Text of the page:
Music

Syracuse-based rock group Ra Ra Riot's latest album, Beta Love, is steeped heavily in science fiction and futurist theories, with tales of robots, lives stranded in space and, on the song "Binary Mind," the merging of computers and human brains. In a new video for the track, the band members' disembodied heads playfully float and bob in a kaleidoscopic, digital landscape.

John Darnielle was a little lonely when he wrote the songs on All Hail West Texas, the 2002 album that became a highlight of his music career. His band, The Mountain Goats, is a trio now, but back then it was a one-man show. Darnielle would come home from the long, dragging hours of his healthcare job, alone in his house while his wife was away at hockey camp. He'd sit down on his couch with his guitar, cobble together some words and music, and hit record on his Panasonic boombox.

Jim Guthrie: Tiny Desk Concert

Aug 10, 2013

We've had bands from all over the world visit the Tiny Desk. Most recently, we published a set by Keaton Henson, who was in from London. Back in May, we had singer M.R. Shajarian from Iran.

After working together for more than a decade, the members of Stockholm's Shout Out Louds continue to make lush, highly melodic pop music. The product of a year and a half of tinkering, their recent Optica is significantly lighter-sounding than its predecessors.

On this installment of World Cafe, hear the group discuss how it navigated new musical experiments on the album, and how all of its members finally came to agree on how Optica should sound.

Jim James has spent his career singing big, booming songs that echo into the sky. With My Morning Jacket, he specializes in letting his gigantic voice ring out past the rafters in songs that boom and blare. But on his first solo album under his own name, this year's Regions of Light and Sound of God, James turns inward and recasts himself as a lost wanderer in search of redemption, salvation and comfort.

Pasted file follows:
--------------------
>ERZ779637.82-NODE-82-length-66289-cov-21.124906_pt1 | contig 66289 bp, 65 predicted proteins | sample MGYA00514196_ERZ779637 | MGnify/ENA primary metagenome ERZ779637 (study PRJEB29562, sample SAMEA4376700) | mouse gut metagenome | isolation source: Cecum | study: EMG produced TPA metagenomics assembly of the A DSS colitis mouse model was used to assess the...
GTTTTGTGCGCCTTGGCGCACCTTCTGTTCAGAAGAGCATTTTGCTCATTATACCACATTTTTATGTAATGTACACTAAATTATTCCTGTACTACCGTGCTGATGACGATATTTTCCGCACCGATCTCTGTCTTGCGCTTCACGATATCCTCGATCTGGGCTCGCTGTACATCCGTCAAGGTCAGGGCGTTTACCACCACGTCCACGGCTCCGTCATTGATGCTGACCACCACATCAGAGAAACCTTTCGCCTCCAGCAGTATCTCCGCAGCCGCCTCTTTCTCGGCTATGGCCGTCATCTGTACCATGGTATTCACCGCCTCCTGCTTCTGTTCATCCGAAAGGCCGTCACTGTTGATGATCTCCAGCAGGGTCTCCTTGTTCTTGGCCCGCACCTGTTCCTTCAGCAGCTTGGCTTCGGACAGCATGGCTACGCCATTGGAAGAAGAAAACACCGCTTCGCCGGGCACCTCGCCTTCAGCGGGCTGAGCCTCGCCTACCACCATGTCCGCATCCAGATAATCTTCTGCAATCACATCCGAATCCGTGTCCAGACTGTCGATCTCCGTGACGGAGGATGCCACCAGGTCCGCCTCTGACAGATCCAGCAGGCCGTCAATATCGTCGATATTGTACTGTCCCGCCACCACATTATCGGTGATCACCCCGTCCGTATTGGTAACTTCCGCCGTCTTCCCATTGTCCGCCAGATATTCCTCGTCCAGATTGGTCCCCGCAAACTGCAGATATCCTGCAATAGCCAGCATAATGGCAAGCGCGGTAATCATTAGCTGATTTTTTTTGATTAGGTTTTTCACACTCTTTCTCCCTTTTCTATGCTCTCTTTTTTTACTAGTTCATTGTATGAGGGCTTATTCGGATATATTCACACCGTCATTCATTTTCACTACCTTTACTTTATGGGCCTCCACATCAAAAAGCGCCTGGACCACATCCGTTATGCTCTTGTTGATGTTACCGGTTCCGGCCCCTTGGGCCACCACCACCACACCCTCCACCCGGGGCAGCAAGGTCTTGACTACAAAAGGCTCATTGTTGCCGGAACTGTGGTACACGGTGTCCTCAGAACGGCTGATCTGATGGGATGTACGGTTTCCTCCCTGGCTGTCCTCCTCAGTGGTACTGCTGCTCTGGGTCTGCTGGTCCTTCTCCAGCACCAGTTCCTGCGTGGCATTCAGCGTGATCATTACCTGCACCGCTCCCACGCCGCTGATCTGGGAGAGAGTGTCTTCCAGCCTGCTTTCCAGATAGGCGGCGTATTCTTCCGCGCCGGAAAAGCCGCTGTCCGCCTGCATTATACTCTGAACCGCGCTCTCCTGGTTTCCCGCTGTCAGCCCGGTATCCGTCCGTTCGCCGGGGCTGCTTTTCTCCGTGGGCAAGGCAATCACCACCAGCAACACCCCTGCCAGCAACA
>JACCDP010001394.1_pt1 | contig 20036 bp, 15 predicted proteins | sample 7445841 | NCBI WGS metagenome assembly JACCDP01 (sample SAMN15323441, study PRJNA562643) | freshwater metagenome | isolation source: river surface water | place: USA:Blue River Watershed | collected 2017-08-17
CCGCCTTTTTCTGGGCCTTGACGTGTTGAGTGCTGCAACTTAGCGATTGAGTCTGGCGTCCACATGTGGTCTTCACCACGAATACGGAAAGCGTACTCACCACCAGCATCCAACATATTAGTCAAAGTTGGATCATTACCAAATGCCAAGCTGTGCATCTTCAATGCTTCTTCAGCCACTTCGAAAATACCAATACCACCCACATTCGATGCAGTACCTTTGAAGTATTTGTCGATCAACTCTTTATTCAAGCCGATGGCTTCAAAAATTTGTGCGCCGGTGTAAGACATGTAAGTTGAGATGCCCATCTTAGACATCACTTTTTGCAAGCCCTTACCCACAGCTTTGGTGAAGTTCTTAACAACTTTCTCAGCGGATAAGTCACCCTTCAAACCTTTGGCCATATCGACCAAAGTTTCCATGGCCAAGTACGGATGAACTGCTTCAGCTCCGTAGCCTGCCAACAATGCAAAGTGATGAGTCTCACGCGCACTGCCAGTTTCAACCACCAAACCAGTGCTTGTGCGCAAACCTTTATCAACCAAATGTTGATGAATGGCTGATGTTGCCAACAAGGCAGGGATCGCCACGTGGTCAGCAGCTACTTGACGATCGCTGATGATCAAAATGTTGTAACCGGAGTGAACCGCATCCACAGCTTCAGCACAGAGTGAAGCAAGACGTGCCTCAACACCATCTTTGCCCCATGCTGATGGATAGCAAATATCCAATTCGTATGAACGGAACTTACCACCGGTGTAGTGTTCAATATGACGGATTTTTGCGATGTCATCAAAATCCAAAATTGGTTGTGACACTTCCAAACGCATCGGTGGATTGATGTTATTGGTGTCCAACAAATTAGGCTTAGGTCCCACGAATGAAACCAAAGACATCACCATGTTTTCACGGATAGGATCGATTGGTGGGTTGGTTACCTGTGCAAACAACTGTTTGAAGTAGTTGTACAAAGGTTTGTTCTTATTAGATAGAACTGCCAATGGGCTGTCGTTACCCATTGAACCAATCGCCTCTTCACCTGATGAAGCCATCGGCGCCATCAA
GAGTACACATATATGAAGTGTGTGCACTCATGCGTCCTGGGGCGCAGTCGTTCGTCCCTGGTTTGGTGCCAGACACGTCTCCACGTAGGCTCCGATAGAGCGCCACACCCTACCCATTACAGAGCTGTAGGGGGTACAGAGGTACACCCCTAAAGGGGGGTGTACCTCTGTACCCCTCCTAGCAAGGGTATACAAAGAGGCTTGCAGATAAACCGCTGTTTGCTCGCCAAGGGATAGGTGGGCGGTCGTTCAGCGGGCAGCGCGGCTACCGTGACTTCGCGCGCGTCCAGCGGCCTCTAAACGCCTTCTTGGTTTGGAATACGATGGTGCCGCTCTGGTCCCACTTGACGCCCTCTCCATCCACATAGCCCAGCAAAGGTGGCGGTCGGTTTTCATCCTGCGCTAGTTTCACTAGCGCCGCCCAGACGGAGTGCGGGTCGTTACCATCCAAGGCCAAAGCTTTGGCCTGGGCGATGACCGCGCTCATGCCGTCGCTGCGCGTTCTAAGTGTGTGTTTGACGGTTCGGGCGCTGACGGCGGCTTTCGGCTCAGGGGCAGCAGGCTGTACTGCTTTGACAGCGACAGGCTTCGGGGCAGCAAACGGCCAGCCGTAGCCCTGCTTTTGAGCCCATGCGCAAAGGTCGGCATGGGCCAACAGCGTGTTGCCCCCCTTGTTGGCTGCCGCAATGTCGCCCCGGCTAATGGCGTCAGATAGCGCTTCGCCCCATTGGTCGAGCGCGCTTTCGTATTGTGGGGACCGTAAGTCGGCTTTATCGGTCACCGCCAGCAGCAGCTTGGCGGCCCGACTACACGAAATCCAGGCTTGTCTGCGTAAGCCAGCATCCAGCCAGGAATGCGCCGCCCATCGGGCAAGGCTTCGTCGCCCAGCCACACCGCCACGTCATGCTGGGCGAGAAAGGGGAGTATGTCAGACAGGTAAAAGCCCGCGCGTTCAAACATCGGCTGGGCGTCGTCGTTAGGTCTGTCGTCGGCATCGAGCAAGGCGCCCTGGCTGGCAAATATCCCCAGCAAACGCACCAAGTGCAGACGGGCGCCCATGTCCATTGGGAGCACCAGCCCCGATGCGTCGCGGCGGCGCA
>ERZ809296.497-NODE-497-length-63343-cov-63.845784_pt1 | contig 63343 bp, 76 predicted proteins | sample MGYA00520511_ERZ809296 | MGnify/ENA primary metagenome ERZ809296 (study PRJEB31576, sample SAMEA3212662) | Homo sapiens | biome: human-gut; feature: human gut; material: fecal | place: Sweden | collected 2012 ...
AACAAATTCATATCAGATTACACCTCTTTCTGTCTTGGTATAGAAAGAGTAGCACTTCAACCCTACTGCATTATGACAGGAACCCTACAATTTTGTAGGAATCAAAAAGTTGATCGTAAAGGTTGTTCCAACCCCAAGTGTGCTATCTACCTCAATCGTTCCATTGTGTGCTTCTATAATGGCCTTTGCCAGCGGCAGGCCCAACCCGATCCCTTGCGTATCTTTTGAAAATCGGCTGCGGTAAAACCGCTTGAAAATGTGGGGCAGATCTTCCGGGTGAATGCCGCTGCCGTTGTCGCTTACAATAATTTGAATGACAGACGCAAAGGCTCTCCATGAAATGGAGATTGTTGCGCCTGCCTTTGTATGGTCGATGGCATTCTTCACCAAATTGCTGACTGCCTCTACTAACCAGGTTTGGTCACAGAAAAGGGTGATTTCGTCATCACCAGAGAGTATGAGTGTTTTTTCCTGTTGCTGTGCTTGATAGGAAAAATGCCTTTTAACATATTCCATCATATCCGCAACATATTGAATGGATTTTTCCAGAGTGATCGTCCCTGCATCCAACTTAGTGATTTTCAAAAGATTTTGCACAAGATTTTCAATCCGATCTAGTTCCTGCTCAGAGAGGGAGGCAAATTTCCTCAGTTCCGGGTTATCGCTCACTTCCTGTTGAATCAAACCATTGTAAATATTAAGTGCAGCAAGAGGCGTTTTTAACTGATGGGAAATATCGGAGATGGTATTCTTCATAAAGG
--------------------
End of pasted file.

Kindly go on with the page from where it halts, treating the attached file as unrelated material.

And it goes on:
The Olms On World Cafe

Aug 8, 2013

Pete Yorn has long had a way with hooky rock songs, so it was easy for him to connect with fellow L.A. musician J.D. King over a mutual love for '60s music. The two first started recording together just for fun, blending folk-rock and subtle psychedelia into a joint project they call The Olms.

We get a lot of mail at NPR Music, and amid the heavily taped packages that can't be opened without the aid of a utility knife and a blowtorch is a slew of smart questions about how music fits into our lives. This week: an array of tips for anyone hoping to launch and sustain a career in music journalism.

We forget to listen closer, look closer. As a big-picture kind of guy, I do that myself, and that means missing details that make day-to-day life more vivid. Listening to High Aura'd, it's apparent that creator John Kolodij hears life with great clarity. Last year's Sanguine Features was a personal favorite of mine: a dark and buzzing LP that, when turned up loud, felt like a dark hallway with treasures tucked away in the corners.

Vattnet Viskar's self-titled 2012 EP blazed through atmospheric, doom-ridden black metal with authority; it had promise for a style that's been mined endlessly in recent years.

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